Magazine article The CPA Journal

New Ethics Guidance for CPAs in Public Practice and Business

Magazine article The CPA Journal

New Ethics Guidance for CPAs in Public Practice and Business

Article excerpt

An Examination of Changes to the Code ofProfessional Conduct

The AICPA' s Professional Ethics Executive Committee (PEEC) recently amended parts of the Code of Professional Conduct, which went into effect on November 30, 2011. It also issued an exposure draft on September 23, 2011, that focused on departures from established accounting principles and requests for records by clients and will become effective on April 30, 2012. The new or revised ethics interpretations and rulings (EIR) will affect accountants in both public and private practice. In the Exhibit, the first column denotes the new sections of the code, the second and third columns compare the previous requirements to the new guidance, and the fourth column reveals the effects on CPAs.

The following are the major new goals of the EIRs:

* Further refine a comprehensive, conceptual framework for independence standards

* Clarify the applicability of the code

* Define members in business

* Limit members from disclosing client information to outsiders

* Limit disclosure of confidential information learned from former employers

* Require members in business to recognize and respond to financial interest "threats and safeguards" to their integrity and objectivity

* Extend the ban on false, misleading, or deceptive acts to members in business

* Reinterpret how to apply independence requirements to entities affiliated with attest clients

* Permit auditors of educational institutions to work as part-time faculty for these clients

* Bring Interpretation 101-3, Performance of Nonattest Services, under Rule 101, Independence

* Permit non-GAAP financial reporting frameworks to fall within the context of Rule 203

* Clarify such terms as client-prepared records and member-prepared records, and when a member can withhold records for unpaid client fees.

Revised ET Section 100-1: Conceptual Framework

To help clarify which type of entity should be considered a public interest entity (PIE) when determining the nature and extent of applicable independence safeguard standards, the PEEC has revised ET section 100-1, Conceptual Framework for AICPA Independence Standards. This framework considers the following entities as PIEs: "all listed entities and any entity for which an audit is required by regulation or legislation to be conducted in compliance with the same independence requirements that apply to an audit of listed entities (for example, the Securities and Exchange Commission, the Public Company Accounting Oversight Board, and other similar regulators or standard setters)." This revision uses a less comprehensive definition of entities to be considered PIEs, and thus does not include such entities as governmental retirement plans or entities subject to the requirements of the Single Audit Act.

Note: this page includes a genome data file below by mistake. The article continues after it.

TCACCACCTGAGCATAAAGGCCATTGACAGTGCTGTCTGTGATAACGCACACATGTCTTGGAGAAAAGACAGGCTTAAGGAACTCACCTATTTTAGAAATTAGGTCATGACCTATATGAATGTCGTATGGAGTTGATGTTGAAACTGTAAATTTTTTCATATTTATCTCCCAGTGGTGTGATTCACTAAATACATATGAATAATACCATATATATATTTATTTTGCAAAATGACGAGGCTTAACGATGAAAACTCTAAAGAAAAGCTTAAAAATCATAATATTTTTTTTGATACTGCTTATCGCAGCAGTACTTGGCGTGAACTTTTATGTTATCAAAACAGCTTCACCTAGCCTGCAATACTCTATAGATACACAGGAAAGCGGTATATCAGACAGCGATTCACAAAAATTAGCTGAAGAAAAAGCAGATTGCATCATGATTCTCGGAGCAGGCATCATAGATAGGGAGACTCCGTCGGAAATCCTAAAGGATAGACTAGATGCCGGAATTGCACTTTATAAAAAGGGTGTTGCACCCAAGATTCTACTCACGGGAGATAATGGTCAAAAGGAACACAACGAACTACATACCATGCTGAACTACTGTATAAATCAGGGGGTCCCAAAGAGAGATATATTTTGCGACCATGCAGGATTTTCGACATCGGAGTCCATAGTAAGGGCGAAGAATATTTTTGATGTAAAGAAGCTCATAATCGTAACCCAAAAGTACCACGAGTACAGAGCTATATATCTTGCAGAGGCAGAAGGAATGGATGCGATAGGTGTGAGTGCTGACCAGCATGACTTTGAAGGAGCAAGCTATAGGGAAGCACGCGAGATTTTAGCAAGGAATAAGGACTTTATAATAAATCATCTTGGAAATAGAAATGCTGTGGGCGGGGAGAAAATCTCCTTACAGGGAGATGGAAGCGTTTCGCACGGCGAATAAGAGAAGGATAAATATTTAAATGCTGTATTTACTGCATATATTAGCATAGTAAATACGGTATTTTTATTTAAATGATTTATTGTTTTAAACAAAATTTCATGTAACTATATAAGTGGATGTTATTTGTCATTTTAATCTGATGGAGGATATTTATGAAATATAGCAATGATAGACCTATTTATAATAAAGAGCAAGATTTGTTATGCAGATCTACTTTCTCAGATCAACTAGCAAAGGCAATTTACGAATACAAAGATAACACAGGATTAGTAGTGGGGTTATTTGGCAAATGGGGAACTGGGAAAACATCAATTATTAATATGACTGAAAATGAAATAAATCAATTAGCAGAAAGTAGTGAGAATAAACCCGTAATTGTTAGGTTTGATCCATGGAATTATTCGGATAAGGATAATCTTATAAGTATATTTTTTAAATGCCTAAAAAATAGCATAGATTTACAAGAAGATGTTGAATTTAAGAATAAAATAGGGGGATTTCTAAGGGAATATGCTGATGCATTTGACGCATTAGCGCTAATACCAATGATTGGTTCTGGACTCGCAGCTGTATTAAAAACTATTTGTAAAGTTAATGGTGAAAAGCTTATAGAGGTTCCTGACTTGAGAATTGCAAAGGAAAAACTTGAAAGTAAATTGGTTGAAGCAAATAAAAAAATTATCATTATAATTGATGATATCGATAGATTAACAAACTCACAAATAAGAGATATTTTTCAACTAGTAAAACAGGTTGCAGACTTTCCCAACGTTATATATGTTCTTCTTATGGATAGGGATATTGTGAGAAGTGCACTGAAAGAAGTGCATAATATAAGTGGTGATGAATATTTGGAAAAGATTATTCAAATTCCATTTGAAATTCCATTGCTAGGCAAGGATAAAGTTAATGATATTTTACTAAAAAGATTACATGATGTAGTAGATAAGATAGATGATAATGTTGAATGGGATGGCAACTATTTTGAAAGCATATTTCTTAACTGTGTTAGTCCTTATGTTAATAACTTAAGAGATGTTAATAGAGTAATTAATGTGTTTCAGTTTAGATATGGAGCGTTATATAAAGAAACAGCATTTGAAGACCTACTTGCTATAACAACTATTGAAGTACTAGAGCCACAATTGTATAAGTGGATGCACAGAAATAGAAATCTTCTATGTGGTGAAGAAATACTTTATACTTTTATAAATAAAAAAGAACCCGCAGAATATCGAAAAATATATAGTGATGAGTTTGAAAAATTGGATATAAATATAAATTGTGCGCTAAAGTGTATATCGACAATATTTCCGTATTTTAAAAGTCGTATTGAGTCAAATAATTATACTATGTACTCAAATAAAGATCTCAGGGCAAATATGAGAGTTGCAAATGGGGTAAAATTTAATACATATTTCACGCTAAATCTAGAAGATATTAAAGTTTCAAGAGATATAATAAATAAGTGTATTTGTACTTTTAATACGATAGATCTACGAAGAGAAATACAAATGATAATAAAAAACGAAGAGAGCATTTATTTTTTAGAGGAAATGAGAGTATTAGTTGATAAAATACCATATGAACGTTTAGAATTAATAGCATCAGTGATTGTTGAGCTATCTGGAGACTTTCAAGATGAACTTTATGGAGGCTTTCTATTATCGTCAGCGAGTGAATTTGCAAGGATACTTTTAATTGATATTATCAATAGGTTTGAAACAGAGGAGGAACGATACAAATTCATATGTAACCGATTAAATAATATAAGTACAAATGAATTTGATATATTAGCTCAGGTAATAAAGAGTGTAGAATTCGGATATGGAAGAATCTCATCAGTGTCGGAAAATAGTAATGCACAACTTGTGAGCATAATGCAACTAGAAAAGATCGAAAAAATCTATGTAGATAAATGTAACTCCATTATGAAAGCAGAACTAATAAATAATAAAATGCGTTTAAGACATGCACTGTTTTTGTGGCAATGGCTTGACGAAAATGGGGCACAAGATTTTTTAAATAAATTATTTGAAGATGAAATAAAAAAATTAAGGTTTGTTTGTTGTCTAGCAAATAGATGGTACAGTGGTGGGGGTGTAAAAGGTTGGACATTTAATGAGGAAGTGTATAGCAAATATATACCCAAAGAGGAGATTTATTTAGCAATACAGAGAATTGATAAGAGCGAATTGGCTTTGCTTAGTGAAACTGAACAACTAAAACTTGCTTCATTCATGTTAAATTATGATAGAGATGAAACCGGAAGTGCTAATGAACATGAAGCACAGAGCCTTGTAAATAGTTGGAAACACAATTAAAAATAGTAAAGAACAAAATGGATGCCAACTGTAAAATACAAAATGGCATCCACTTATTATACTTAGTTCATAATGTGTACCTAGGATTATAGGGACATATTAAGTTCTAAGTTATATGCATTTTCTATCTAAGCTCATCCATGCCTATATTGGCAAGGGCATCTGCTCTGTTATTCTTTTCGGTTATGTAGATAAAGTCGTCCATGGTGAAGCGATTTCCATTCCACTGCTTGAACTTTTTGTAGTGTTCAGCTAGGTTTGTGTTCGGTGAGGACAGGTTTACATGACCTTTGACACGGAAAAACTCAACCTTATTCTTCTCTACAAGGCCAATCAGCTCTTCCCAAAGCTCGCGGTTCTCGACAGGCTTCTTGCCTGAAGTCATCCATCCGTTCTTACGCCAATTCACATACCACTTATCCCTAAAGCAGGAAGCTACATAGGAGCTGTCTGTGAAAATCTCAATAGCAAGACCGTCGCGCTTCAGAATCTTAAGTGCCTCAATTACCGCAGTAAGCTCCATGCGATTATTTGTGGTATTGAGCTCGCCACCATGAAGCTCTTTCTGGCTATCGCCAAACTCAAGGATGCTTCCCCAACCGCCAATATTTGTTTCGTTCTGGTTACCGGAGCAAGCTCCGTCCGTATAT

The PEEC is also moving to codify the AICPA' s ethics standards to help members apply the rules and reach the right conclusions more easily. The PEEC still must restructure the code into topical areas and edit the code using consistent drafting and style conventions. For example, ET section 100-1 recognizes that safeguards include controls that now reduce threats impairing independence to an acceptable level, based upon the auditor's experience and judgment.

Similar to FASB's current work developing a conceptual framework to help coordinate U.S. GAAP and International Financial Reporting Standards, the PEECs improved conceptual framework should help members comply with certain ethics requirements by defining concepts and terms - such as independence, threat, safeguard, acceptable level - and providing examples of different types of threats and safeguards. Once a threat to their compliance with the independence standard is identified, members may use the framework to evaluate the threat and determine whether applicable safeguards can eliminate threats or reduce them to acceptable levels.

Revising or recasting independence provisions to reflect the conceptual framework approach should enhance the understanding of the Code of Professional Conduct and provide additional context for the rules and guidance used in applying the framework. …

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